DVD: The Zero Theorem

The Zero Theorem DVD boxSTUDIO: Well Go USA | DIRECTOR: Terry Gilliam | CAST: Christoph Waltz, Matt Damon, Tilda Swinton, David Thewliss, Melanie Thierry, Lucas Hedges
RELEASE DATE: 1/20/15 | PRICE: DVD $24.98, Blu-ray $29.98
BONUSES: featurettes
SPECS: R | 111 min. | Science fiction fantasy | 1.75:1 widescreen | Dolby Digital 5.1/DTS-HD Master Audio 5.1 | English subtitles

RATINGS (out of 5 dishes): Movie  | Audio   | Video | Overall 

Terry Gilliam’s The Zero Theorem was written by Pat Rushin, a man who clearly OD’ed on Gilliam’s entire career and then regurgitated it all onto a script of his own making. The fact that Gilliam himself ended up directing the film is a weird, meta-move that results in his most challenging film yet. But isn’t that always the case with Mr. Gilliam?

On the surface, The Zero Theorem plays like Brazil Junior, with way too many references to mention–not the least of which is the basic dystopian feel of a not-too-futuristic world sucking humanity’s soul (updated from a Reagan-era Big Brother to today’s iObsessed techno-world). Gilliam makes the most out of his small budget to create a Times Squar-ish, sensory-overloaded city, one in which he plops Qohen Leth (masterfully played by Carnage‘s Christoph Waltz). Qohen is this film’s Sam Lowry—a misanthropic misfit on the verge of a mental breakdown who speaks like Gollum and is obsessed with finding meaning to his pointlessly monotonous, corporate-cog existence via a Godot-like phone call he’s convinced will come any day now. His idiosyncratic approach to his job catches the eye of Management (Matt Damon, Promised Land), who assigns him to the company’s biggest, most top-secret job: solving a mysterious mathematical problem dubbed “The Zero Theorem,” which will, presumably, answer a lot of questions about the nature of the Universe.

And that’s just Act One.

Christoph Waltz attempts to unlock the meaning of the universe in The Zero Theorem.

Christoph Waltz attempts to unlock the meaning of the universe in The Zero Theorem.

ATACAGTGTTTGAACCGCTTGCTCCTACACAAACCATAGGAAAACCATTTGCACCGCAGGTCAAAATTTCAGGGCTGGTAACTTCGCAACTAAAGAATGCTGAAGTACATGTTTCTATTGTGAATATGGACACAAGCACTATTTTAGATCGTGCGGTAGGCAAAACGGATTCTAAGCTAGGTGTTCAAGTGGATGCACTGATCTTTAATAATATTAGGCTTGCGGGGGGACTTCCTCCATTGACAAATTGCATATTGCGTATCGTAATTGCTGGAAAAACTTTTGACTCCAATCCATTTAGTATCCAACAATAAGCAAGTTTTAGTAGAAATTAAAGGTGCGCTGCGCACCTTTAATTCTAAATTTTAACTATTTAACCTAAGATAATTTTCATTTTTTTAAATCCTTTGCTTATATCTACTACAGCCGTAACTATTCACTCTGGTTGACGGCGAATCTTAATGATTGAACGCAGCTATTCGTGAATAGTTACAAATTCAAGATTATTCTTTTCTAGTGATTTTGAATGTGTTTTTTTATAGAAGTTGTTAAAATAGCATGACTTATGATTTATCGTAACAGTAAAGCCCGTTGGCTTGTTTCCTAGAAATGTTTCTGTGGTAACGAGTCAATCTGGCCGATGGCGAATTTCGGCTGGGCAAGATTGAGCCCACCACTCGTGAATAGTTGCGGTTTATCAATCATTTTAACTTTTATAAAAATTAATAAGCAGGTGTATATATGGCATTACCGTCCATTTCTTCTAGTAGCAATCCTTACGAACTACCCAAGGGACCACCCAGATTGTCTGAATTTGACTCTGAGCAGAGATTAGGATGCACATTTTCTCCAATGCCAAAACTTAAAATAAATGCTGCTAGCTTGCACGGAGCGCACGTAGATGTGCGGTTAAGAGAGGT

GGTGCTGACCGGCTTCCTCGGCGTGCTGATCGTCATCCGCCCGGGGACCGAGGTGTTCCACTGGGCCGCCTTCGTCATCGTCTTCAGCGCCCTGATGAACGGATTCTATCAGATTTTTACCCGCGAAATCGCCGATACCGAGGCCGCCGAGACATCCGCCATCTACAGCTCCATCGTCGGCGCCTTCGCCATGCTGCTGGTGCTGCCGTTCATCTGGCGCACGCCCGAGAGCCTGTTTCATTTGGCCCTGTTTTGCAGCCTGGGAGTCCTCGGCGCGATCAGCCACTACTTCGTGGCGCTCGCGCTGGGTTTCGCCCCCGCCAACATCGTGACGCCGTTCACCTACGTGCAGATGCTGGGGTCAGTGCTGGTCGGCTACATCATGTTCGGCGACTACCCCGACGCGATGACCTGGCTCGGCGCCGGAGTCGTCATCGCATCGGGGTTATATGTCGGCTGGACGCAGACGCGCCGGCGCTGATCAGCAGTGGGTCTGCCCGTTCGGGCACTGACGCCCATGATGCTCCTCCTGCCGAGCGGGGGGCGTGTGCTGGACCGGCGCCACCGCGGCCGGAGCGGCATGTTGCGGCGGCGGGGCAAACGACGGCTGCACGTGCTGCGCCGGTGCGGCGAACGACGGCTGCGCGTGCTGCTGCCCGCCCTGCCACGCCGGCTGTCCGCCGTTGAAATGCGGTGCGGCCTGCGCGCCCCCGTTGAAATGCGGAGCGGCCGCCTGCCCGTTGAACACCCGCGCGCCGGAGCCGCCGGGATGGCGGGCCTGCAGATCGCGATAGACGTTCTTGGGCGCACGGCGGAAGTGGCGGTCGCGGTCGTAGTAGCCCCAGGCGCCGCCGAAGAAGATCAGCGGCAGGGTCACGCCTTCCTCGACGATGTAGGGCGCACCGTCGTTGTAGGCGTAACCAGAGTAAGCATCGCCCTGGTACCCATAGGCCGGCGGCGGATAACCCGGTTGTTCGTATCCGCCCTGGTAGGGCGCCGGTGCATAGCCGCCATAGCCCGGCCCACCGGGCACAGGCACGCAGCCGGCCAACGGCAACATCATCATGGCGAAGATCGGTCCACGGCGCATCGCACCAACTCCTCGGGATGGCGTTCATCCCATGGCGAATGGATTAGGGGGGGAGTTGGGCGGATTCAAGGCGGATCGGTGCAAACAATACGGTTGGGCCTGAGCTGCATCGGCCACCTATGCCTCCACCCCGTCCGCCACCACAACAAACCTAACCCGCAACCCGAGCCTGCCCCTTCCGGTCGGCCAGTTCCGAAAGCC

Gilliam’s narratives are often unfairly criticized for being a mess, and The Zero Theorem will certainly feel that way those of that belief. Waltz is brilliant in his hapless vulnerability, yet audiences will find him cold and unsympathetic, making it difficult to stay emotionally engaged among Gilliam’s bombardment of manic visuals. But it’s actually neither the visuals nor Waltz’ performance that falter—it’s the script. Rushin throws in every sci-fi and philosophical idea he can possibly find into one big stew, leaving it all for Gilliam to sort out. But none of the ideas are really all that original; you’ve seen them all before, more than once, and quite often in Terry’s other movies.

The good news is that Terry makes the most out of the script, offering us a deliciously nihilistic world to get lost in, one which has more in common with the bittersweet melancholy of 12 Monkeys than any of his other films. Like that one, salvation comes in the form of a woman: Bainsley (Mélanie Thierry, Unforgivable) is a call girl originally hired to toy with Qohen, only to eventually find herself in love with this miserable recluse. Alas, by the time she declares her love, it’s too late–Qohen’s been messed with one too many times, and paranoia trumps hope as he rejects both her and his last chance at happiness, forever.

Yes, for all it satirical elements, The Zero Theorem is ultimately a sad, dark, affair. One gets the feeling that the perennially-giggling Gilliam has finally given up on fighting the good fight against the machine of modernity. And if that’s true, it is a sad day indeed, for he was cinema’s most dazzling crusader. But Gilliam’s ability to express this struggle of the human spirit on screen is what saves the film from its messy script, making The Zero Theorem a visual and emotional personal statement that can’t be denied.

Like many of Terry’s films, The Zero Theorem gets better with repeated viewings, and the DVD provides a few extras to bring you deeper into its world, including behind-the scenes and visual effects featurettes. Conspicuously missing from this package is an always-fascinating and fiery Gilliam commentary, and for Gilliam fans, that’s the real crime!

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About Memo

Memo Salazar attempts many things and accomplishes few. His big three are making films, music, and comics, but he'll throw photography, graphic design and film criticism into the ring for good measure. He'll even make you a hand-painted t-shirt if you ask nicely. You can track his activity here when there's nothing else to do at work.